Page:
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How to start cold water swimming safely

Posted by Jordan Curet

The cold water swimming buzz is spreading all over the world at a rapid pace. Once a fairly niche activity, this rejuvenating hobby became more popular during the COVID-19 lockdowns, where many of us weren’t able to visit our local sports centers. Instead, we turned to nature to provide our swimming pools. 

 Those who try it are hooked – and the health benefits are clear, making it an attractive prospect for newcomers too. Swimmers can expect to see an improvement in their metabolism, a boosted immune system, improved mental health, as well as better skin and hair. In some cases, women who are going through the menopause have also found that taking a weekly dip relieves some of the symptoms. Plus, you may find that you grow in confidence, and feel a sense of calm and clarity as you connect with the world around you.

 So how can you take the plunge safely? Let’s dive in.

Advice for keeping yourself safe

Go in a group, or share your location

Cold water swimming can be done in an outdoor pool, but often participants choose a river, lake or even the sea. These are wild spots, so whilst most people won’t have any issues, it’s good to remember that nature is unpredictable. Plus, the water is very cold, which your body won’t be used to.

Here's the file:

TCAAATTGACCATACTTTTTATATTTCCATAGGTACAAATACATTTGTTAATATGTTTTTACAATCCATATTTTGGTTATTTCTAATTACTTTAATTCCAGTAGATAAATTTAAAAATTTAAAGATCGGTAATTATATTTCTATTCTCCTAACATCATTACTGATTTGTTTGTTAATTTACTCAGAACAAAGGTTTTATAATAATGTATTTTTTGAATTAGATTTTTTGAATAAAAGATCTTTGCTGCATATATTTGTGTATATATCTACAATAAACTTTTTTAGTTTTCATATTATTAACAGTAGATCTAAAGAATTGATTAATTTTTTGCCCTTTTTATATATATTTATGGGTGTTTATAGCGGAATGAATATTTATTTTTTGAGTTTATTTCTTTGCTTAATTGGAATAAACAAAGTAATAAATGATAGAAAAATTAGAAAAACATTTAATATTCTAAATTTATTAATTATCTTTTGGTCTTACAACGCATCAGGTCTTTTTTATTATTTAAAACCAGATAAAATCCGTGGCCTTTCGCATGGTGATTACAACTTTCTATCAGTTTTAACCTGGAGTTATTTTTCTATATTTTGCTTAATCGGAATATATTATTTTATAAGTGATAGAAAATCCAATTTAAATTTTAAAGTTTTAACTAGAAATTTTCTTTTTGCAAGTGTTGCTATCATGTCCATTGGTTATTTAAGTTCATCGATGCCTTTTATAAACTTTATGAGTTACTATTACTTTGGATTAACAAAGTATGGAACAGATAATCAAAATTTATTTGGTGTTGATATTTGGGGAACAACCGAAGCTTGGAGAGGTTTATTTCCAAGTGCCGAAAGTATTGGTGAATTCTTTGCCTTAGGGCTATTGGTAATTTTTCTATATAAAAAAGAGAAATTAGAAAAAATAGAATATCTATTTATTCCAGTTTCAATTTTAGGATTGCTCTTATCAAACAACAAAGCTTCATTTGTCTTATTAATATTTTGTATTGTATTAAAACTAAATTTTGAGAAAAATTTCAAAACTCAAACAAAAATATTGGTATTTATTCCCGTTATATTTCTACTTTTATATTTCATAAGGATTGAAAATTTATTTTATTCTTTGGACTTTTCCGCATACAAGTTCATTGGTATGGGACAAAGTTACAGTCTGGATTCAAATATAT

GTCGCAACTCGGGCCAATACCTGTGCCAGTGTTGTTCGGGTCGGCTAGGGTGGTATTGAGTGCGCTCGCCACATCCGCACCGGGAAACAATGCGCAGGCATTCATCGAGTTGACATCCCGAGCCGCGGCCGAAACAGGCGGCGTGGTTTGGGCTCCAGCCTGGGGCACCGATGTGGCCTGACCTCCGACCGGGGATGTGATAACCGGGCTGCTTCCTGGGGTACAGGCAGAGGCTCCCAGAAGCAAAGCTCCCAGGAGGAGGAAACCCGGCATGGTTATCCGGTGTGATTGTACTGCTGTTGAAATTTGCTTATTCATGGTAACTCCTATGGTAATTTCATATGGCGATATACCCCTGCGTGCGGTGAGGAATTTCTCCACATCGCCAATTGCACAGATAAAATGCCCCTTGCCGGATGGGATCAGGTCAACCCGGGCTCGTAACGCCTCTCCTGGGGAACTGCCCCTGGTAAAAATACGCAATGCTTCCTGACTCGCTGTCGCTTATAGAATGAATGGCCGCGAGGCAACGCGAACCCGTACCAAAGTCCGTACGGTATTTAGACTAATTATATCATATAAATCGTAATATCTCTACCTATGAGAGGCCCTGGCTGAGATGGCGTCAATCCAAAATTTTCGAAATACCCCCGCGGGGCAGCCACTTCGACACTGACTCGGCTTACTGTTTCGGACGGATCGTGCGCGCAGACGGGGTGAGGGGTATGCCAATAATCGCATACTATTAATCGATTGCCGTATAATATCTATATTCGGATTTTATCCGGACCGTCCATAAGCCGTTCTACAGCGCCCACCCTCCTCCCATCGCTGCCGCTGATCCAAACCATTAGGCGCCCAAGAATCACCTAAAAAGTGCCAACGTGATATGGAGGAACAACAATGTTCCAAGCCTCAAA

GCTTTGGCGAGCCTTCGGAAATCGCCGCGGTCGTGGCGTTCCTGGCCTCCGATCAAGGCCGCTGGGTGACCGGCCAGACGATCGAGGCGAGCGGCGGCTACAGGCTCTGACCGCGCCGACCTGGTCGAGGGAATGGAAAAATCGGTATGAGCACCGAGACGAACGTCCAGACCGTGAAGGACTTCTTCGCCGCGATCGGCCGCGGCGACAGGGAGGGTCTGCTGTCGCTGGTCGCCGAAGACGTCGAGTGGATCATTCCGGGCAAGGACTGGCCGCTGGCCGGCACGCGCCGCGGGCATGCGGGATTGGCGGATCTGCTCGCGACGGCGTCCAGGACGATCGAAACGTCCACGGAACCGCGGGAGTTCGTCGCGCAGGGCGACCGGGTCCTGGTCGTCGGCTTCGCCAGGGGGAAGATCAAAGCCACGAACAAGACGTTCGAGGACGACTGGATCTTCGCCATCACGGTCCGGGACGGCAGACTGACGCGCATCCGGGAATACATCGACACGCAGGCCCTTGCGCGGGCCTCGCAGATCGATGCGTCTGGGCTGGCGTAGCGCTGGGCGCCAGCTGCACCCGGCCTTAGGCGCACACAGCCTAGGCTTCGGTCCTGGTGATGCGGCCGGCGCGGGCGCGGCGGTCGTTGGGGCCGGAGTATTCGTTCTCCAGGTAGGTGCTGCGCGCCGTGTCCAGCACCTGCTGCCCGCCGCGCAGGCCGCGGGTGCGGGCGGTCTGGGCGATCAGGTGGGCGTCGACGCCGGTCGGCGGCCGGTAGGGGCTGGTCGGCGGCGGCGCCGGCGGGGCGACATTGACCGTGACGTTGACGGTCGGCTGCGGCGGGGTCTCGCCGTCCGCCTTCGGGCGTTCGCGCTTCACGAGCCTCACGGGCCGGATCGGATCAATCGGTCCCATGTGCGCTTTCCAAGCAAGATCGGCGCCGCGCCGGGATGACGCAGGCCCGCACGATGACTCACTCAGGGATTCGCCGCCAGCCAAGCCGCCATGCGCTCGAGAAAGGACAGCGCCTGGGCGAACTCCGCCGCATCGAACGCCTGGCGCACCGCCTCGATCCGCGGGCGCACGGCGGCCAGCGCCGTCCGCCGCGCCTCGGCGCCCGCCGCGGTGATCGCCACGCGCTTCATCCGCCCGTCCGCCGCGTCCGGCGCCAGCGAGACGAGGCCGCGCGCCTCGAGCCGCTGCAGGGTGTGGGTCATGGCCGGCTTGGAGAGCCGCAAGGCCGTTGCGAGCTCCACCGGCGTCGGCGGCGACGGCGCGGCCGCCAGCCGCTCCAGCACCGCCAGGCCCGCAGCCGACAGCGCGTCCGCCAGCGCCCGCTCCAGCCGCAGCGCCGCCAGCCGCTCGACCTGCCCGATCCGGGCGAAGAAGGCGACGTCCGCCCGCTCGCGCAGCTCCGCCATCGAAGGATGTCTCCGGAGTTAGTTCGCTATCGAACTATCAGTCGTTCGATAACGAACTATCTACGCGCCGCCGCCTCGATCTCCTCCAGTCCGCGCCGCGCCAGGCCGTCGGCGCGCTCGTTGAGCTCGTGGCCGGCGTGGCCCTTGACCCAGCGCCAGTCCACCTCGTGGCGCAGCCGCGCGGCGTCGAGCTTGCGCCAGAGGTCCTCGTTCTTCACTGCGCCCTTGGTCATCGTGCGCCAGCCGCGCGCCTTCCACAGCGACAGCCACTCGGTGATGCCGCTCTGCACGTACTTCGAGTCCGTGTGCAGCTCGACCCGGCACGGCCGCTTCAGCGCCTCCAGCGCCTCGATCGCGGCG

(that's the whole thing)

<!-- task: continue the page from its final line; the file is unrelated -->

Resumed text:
Swimming in a group, or at least sharing your swimming location, as well as the time you are getting in and out, can help keep you safe should anything not quite go to plan. Swimming in a group is also part of the joy of cold water swimming for some people, as the sense of community and friendship gets them out of bed and down to the water’s edge even on the coldest of days.

Wear appropriate clothing

When tackling cold water, it’s important to be sensible about your attire. Whilst you might be tempted to jump straight in in just your swimming costume, as a beginner, you may want to take a step back and get a wetsuit. This will help your body adjust and reduce the chances of cold water shock.

 You should also ensure that you can be clearly seen, both by other swimmers and water users, and from the shore. Opting for a brightly coloured swim hat or floating buoy can ensure that you’re keeping yourself safe and helping others.

Understand the signs of hypothermia

It’s important to recognise that cold water swimming is a challenge for our bodies. Whilst there are health benefits, there are also risks. One of these is hypothermia, which is caused by prolonged exposure to very cold temperatures. 

Signs of hypothermia in adults include shivering, feeling tired, confusion, memory loss, slurred speech and drowsiness. If you notice yourself or anyone else starting to display these symptoms, get them out of the water and into the warmth before things start to get more serious.

Discover North America in a new way

Ready to jump in? Then make sure to do your research and find some of the best swimming spots near you. Then, get some friends together, grab your swimming hats and wetsuits, and discover the joy of this exhilarating hobby for yourself.